Creativity: How to Make Your Child’s Room a Creative Space

parentinghome management

Creativity isn't solely for playtime. Creative people are responsible for some of the most beautiful creations and important inventions of our time. When you foster creativity in your child, you foster your child’s ability to think outside the box and open up their mind to greater possibilities. If you want to help unleash your child’s creativity at home, start by providing a safe, inspirational space for them to be creative.

How to Make Your Child's Room a Creative Space

Open Up the Space

Creativity can happen anywhere, but a big, open space helps. Your child can’t dance to the music if there’s nowhere to dance. When designing your child’s room, don’t take up every inch of floor space with the necessities. Tuck dressers and toy boxes into the closet, or move them outside of the bedroom. Make sure there's enough space in the middle of the floor for your child to build a fort, put together a train set, or put on a production. To make the room look more spacious, you may consider installing reflective epoxy floors and ensure they met the Slip-Resistant Resin Flooring Safety standards.

Build a Stage

The little performers in your life usually make themselves known. They’re the ones who dramatically repeat the lines from movies or belt tunes at the top of their lungs. If you do have a young performer on hand, consider adding a stage to his or her room design. Building a safe 2-inch high stage in the corner of your child’s room is an easy single-day project that can have big results. Kids with confidence, who like to perform in front of family and friends, often have an easier time with public speaking later in life. This can prove useful in school, work, and beyond.

Tailor those tools you keep near the stage to your child’s interests. If your son has demonstrated a love for music, keep musical instruments or a karaoke machine on a portable stage. If your daughter is a little actress, keep costumes nearby so she can practice different characters.

Make a Desk Space

Children who like to draw, paint, or write need a place to do so. An easel set-up provides an ideal place for young painters, while a flat-desk is better for those who sketch by hand. A desk also provides a good place for young writers to work. Consider keeping a lap desk around for your little writers or artists, as well. Then, your child can get in a little creativity when he or she isn’t feeling well or just before bed each night.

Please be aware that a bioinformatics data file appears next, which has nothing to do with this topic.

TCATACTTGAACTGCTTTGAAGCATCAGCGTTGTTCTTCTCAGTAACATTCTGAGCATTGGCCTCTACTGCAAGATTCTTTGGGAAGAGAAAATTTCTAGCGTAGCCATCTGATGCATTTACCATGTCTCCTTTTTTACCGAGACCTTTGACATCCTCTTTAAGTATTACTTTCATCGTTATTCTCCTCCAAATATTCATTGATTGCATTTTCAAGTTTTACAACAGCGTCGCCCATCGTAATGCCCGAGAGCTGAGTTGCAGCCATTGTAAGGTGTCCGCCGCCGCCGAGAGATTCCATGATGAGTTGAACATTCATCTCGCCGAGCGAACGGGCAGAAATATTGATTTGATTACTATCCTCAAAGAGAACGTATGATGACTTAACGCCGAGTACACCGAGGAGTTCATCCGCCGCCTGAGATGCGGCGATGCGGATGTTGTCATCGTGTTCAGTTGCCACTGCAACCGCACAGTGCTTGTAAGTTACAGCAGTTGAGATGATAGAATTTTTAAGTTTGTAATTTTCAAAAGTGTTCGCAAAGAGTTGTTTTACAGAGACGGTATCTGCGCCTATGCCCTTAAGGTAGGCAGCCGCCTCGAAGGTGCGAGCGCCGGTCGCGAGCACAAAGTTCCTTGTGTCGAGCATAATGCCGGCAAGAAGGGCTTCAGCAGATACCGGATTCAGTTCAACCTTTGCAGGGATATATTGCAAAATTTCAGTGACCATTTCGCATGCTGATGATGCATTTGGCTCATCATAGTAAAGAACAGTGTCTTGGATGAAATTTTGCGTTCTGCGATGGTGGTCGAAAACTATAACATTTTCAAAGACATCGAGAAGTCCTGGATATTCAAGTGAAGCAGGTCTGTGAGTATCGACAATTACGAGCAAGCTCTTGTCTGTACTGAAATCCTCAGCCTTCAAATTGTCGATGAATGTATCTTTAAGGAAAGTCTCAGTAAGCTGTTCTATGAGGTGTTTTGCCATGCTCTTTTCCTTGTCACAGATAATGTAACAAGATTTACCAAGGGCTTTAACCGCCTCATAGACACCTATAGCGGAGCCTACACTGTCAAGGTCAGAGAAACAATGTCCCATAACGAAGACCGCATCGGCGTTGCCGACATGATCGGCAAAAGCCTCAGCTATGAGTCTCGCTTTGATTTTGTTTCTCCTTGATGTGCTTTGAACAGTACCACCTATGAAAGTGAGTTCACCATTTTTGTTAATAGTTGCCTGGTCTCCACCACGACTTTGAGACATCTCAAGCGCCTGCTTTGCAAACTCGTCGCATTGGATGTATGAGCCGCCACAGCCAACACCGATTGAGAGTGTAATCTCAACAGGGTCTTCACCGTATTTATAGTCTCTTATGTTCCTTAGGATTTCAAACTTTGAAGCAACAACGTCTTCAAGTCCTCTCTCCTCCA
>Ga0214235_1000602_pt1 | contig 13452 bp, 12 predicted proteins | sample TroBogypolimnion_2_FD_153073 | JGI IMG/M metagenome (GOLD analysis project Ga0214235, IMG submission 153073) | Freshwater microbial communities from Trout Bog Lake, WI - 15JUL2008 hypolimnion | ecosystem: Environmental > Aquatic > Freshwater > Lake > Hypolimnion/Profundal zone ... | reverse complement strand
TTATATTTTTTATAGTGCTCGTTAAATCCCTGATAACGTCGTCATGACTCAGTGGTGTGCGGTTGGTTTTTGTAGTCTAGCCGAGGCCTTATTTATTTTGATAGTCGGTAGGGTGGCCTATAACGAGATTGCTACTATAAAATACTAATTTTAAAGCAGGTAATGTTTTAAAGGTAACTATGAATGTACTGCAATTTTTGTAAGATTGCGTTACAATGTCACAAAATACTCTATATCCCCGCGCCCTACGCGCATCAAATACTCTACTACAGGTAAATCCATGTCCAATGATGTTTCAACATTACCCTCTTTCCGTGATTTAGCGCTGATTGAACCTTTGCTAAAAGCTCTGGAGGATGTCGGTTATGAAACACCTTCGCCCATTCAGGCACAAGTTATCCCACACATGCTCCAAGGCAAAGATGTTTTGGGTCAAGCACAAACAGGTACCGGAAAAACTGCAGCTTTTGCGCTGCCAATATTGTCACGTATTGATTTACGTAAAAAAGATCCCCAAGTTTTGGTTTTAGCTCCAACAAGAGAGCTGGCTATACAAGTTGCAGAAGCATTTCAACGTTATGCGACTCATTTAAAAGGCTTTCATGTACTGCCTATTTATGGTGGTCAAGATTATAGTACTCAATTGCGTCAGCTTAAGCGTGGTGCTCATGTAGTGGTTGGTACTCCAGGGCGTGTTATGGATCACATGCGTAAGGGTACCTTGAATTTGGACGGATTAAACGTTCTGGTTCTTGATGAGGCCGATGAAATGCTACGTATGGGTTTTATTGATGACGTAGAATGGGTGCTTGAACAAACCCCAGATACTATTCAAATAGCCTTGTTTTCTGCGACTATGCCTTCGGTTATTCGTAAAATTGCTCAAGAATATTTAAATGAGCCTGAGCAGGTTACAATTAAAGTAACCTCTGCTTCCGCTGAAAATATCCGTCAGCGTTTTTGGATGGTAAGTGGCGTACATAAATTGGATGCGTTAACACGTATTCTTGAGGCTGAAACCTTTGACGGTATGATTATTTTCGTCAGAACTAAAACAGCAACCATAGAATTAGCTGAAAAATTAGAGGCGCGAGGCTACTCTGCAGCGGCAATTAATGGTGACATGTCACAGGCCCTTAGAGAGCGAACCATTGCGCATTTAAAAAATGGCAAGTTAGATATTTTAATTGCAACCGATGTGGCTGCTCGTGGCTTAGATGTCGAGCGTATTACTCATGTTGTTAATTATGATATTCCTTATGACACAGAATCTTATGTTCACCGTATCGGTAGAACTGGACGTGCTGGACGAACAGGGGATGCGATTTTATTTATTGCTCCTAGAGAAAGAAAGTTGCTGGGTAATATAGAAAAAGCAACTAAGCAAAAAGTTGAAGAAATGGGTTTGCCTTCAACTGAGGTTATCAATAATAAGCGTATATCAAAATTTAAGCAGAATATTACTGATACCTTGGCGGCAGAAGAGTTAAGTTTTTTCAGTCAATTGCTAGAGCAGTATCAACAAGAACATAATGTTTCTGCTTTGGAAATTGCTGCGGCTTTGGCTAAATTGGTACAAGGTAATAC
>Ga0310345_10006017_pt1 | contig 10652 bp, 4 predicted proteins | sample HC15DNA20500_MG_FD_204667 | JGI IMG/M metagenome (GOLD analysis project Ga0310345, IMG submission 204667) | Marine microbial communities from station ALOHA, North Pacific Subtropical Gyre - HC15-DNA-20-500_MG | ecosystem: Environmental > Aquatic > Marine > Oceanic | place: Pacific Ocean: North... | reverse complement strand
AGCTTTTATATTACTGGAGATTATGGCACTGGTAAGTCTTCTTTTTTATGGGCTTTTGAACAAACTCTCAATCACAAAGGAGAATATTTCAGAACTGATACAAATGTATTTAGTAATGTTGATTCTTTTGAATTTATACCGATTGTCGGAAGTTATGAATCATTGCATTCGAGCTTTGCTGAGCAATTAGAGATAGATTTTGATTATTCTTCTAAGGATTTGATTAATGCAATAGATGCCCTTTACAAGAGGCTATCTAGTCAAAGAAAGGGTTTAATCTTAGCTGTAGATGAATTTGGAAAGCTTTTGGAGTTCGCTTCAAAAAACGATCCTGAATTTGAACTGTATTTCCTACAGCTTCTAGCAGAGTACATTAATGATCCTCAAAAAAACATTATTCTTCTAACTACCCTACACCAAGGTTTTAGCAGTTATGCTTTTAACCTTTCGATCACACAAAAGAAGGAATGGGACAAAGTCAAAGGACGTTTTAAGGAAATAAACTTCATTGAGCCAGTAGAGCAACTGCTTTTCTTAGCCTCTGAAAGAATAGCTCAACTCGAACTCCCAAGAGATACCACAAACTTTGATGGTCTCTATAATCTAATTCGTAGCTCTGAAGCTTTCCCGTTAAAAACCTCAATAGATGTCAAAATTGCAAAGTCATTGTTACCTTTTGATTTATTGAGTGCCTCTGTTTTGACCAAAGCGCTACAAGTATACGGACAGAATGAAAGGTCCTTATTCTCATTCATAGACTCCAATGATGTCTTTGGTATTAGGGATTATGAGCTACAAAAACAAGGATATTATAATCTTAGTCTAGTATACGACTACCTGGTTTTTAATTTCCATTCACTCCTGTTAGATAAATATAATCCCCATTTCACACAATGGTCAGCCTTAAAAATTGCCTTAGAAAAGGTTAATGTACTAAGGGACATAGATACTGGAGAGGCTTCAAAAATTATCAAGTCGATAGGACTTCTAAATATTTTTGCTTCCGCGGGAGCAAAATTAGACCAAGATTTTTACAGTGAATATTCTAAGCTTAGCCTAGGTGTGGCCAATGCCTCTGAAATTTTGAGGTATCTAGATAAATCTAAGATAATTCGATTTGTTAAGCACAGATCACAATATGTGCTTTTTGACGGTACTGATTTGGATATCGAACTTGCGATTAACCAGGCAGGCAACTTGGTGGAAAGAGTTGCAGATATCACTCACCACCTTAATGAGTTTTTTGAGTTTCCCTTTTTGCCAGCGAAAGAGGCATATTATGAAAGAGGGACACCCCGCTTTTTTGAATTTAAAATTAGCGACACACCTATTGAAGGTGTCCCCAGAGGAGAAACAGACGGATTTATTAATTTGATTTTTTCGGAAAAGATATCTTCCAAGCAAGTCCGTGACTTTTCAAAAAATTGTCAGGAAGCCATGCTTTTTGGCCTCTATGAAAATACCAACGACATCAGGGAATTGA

Plenty of toy manufacturers make child-size easels and art desks. When selecting a desk or table, though, consider a full-size piece of furniture that can grow with your child. As your child moves through school, the desk can serve as a place for both creativity and school work.

Install a Creativity Wall

Don’t relegate your child’s artwork to the desk or easel. There are plenty of things you can do with a wall that lets your child use that space creatively, as well. Chalkboard walls are a modern trend that makes an entire wall of your child’s room a space for writing down ideas or creating temporary artwork. Then, once your child is through with the design or idea, they can erase it and start again.

If the idea of chalk dust floating around your kid’s bedroom is a little worrisome, consider installing dry erase boards and providing markers instead, or hanging magnetic boards and providing sets of magnetic poetry. You’ll get the same potential for creation without the potential adverse health effects.

Another temporary option is to give your child several sets of wall clings, so they can create a design on the wall and change it out at any time. Choose wall clings like letters or fantasy scenes to encourage expression through words and the exploration of other worlds.

Keep Creative Stock

If you want your child to be creative, make sure they have the supplies to be creative. Keep a set of drawers or a shelving unit stocked entirely with art supplies. Include all the usual suspects, like drawing pads, canvases, crayons, paint, stencils, and stickers, but don’t forget items that encourage other forms of creativity.

Keep bottle caps, buttons, stones, cardboard and other objects that could be used to create collages. Encourage your children to be creative with found items, which is a good way to bring up the subject of environmentalism and reusing objects.

When it comes to fostering creativity, it’s important to remember that your child’s room doesn’t have to be as neat and tidy as the rest of your house, or as neutrally-colored. Bright colors are thought to stimulate passion, a creativity-enhancer. So, consider letting your child’s color palette serve as the basis for his or room design to provide a space inspiring enough to let creativity soar.

What are you doing to foster creativity in your children?

Featured image courtesy of Flickr.

Elli blogs for and also works in content marketing for, an online authority in home security and one of the Nation's largest seller of ADT Security Services.

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